An interdisciplinary, peer-reviewed academic journal exploring Bible interpretation, theology, church history, and other disciplines as they address a biblical view of women’s equality and justice in the home, church, and world.
"Priscilla and Aquila instructed Apollos more perfectly in the way of the Lord." (Acts 18:26)
An interview with F.F. Bruce about Paul and his often misunderstood views on women, a look at how our limited view of language can lead to a misunderstanding of Scripture, a call for women missionaries, and a look at all the…
We have a tradition of spiritual revolutionaries – women of intense reconstructionistic convictions who were devout in their inner lives. The pages of history bear records of female champions of the faith who were called to transform their society – who knew how to balance social activity with inner solitude.
The God presented by the biblical authors and worshipped in the Church today cannot be regarded as having gender, any more than God can be regarded as having race or color. In recognizing this truth, we will be more free to use inclusive metaphors for God.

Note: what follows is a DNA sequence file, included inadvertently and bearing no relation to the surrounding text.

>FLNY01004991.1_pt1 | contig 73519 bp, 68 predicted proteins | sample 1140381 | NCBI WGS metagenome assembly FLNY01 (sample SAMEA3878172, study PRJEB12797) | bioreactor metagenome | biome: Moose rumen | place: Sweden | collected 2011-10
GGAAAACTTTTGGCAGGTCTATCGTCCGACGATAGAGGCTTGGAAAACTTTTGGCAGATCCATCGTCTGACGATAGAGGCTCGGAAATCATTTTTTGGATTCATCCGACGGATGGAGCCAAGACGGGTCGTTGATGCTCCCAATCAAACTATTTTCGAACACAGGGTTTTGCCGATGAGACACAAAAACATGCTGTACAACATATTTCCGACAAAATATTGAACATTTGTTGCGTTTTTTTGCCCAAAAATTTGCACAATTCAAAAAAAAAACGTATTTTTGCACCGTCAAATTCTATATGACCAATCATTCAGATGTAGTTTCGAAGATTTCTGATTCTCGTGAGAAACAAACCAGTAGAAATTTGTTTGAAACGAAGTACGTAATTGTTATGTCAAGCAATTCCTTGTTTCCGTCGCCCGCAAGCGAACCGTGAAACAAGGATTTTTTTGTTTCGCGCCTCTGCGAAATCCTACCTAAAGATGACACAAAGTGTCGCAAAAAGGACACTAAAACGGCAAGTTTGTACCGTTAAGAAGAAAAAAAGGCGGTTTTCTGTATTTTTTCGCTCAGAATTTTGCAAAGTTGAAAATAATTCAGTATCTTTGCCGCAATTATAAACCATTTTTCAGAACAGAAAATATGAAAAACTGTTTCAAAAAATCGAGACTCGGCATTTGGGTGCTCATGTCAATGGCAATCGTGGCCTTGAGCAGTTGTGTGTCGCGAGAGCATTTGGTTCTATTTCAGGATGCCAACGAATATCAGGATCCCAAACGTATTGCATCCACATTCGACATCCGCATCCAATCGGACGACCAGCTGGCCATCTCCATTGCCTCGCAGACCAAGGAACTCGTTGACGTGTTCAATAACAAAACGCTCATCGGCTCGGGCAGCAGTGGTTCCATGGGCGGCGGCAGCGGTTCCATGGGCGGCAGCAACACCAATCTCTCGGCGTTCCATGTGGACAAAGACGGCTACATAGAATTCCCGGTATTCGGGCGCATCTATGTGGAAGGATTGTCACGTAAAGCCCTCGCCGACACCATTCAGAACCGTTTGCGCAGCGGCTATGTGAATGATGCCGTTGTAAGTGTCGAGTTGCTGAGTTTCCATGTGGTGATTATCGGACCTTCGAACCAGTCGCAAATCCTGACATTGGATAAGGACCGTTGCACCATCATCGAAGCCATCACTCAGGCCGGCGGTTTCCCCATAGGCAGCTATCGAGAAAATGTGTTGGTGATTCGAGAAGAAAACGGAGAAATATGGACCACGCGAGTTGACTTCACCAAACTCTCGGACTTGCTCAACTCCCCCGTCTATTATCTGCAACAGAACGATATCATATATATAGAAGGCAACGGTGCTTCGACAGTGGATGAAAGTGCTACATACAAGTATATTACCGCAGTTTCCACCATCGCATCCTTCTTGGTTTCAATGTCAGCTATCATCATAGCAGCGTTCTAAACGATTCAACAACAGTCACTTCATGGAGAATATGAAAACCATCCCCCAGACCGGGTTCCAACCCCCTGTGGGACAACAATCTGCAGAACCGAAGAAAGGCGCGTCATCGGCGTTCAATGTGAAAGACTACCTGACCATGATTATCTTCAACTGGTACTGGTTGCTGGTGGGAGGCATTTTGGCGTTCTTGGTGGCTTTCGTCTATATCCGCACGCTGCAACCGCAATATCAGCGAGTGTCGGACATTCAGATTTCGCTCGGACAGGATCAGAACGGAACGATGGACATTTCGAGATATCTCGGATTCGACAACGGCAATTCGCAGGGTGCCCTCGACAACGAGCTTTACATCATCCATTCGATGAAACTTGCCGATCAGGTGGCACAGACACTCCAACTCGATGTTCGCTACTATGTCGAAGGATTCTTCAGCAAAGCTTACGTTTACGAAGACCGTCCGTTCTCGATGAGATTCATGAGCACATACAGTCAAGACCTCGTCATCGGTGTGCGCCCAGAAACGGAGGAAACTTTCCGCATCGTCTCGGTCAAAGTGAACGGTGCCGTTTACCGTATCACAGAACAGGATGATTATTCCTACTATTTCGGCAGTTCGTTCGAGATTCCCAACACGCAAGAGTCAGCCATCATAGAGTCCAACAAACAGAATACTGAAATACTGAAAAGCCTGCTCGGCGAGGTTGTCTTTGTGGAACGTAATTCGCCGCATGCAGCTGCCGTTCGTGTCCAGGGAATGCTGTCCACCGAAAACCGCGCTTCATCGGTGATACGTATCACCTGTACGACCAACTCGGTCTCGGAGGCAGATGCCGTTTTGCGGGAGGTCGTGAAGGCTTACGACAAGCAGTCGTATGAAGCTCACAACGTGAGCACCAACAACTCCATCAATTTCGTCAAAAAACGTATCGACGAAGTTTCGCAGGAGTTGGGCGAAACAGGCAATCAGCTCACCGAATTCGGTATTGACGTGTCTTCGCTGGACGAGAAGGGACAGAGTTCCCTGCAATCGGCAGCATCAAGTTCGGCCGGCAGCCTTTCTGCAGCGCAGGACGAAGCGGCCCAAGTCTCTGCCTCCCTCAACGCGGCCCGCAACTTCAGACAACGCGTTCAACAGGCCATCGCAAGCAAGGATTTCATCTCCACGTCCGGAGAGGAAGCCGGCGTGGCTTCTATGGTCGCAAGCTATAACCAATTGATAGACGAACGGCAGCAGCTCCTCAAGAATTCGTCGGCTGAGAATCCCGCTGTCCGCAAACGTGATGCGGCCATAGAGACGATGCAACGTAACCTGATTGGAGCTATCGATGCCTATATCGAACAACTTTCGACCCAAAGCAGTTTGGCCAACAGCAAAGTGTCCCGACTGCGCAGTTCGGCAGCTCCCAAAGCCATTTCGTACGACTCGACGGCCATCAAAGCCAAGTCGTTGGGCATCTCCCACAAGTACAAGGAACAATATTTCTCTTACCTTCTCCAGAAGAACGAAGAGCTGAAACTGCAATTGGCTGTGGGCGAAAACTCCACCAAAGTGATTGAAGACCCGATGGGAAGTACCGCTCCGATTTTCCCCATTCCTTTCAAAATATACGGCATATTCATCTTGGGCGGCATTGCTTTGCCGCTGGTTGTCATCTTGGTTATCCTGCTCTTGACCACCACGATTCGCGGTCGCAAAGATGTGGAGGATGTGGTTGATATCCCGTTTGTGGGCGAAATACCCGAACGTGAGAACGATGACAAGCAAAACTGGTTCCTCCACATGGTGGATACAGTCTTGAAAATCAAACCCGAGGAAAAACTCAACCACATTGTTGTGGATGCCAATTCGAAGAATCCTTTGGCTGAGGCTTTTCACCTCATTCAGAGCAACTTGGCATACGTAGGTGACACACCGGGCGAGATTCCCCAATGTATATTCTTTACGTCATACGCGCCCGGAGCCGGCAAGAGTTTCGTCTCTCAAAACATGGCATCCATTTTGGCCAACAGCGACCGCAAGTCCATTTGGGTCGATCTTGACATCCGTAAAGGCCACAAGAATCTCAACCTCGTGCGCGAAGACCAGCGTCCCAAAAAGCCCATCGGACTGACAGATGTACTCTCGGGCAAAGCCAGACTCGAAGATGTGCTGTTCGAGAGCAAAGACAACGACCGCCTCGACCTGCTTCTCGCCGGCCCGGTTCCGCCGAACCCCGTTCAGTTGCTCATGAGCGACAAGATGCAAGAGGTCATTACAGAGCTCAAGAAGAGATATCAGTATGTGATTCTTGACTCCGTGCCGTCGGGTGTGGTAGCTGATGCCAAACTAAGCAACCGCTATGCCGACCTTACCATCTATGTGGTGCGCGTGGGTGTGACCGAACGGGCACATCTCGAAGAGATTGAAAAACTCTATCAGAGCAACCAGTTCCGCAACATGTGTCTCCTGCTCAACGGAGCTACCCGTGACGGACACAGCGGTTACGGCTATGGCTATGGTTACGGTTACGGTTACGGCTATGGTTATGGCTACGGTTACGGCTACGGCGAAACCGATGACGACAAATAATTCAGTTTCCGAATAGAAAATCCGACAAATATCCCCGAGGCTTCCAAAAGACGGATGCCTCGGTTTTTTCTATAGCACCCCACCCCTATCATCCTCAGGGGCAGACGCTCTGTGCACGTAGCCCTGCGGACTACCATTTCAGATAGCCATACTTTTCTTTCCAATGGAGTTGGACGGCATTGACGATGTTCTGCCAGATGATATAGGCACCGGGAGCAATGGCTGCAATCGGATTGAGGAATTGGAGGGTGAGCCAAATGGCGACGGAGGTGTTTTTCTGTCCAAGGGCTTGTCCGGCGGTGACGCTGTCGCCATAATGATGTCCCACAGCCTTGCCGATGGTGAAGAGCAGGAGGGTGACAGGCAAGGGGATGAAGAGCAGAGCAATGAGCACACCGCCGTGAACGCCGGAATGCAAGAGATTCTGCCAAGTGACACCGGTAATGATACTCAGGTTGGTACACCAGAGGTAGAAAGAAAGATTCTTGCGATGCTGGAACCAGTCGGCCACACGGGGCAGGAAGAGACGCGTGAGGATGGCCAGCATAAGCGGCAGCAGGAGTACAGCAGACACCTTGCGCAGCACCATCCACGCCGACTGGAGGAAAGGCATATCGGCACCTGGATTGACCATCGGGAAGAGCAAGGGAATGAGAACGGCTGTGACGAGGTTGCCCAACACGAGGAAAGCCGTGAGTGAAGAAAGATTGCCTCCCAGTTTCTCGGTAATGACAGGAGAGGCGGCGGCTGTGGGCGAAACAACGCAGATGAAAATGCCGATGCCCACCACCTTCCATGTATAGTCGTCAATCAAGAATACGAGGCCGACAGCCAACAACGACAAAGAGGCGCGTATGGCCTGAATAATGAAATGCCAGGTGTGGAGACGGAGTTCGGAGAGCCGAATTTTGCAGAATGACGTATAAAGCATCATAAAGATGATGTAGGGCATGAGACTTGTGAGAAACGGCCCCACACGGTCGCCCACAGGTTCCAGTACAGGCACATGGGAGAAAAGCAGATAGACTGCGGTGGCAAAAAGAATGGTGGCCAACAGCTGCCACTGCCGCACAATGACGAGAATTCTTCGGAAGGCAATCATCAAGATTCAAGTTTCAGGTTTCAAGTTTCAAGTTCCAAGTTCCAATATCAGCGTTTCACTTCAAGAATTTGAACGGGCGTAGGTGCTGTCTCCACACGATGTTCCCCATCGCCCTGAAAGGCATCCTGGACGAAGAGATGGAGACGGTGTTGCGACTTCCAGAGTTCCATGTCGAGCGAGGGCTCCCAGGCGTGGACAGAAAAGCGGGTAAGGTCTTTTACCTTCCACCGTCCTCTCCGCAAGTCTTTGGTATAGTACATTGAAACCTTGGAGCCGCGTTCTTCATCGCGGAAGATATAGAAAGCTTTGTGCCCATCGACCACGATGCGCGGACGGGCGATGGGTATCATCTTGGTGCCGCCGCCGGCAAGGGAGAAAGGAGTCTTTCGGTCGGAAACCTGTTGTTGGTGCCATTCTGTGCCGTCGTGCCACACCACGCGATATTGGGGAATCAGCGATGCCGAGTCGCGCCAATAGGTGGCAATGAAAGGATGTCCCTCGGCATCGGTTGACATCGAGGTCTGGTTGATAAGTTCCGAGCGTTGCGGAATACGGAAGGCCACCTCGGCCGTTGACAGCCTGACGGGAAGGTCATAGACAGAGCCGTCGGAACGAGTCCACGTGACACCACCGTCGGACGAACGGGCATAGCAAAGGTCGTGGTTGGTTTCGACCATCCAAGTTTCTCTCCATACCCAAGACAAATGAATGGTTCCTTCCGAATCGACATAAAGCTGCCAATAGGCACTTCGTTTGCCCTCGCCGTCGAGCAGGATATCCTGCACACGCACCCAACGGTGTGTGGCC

The call for women missionaries is not often heard today. Often women are left with the feeling “we are only needed because the men fail to go.” Our American culture looks on pioneer missionary work as man’s work because the Church is infiltrated with a worldly and pagan view of women as inferior to men.
Biblical feminists, as opposed to other feminists outside and within the church, accept the full authority of all Scripture for all the people of God. But they recognize, with all modern people, that we do not absorb Scripture in its pure form into our understanding. Like anything else we read, reading Scripture is an interpretive process.
Until his retirement in 1978, Frederick Fyvie Bruce, occupied the prestigious John Rylands Chair of Biblical Criticism and Exegesis at Manchester University in England. Today, he continues to be the dean of evangelical biblical scholars. The following interview was conducted by W. Ward Gasque and Laurel Gasque, who recently visited with…